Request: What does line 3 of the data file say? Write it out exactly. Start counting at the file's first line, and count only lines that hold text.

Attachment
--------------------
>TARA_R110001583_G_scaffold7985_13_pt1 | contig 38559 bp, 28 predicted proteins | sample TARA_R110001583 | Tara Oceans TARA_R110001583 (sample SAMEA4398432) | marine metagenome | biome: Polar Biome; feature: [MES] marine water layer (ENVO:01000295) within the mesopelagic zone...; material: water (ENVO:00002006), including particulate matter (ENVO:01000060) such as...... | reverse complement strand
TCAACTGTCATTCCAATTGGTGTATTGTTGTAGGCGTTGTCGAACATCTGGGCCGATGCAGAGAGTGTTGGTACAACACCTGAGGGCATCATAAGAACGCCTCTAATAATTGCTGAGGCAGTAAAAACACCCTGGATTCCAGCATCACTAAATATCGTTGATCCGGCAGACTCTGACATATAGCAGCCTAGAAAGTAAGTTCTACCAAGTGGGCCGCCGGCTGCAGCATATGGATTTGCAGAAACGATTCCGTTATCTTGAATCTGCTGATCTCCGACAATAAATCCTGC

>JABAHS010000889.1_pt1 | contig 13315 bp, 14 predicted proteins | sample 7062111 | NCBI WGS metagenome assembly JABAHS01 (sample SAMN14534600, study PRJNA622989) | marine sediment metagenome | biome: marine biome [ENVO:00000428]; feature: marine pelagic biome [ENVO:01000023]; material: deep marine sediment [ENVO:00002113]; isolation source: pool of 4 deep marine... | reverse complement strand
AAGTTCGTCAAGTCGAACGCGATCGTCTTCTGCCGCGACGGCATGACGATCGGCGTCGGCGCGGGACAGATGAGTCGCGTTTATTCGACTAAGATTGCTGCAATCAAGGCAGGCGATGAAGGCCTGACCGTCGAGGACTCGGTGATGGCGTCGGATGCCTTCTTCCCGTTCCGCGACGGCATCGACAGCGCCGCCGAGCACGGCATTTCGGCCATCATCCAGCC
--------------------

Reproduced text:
>JABAHS010000889.1_pt1 | contig 13315 bp, 14 predicted proteins | sample 7062111 | NCBI WGS metagenome assembly JABAHS01 (sample SAMN14534600, study PRJNA622989) | marine sediment metagenome | biome: marine biome [ENVO:00000428]; feature: marine pelagic biome [ENVO:01000023]; material: deep marine sediment [ENVO:00002113]; isolation source: pool of 4 deep marine... | reverse complement strand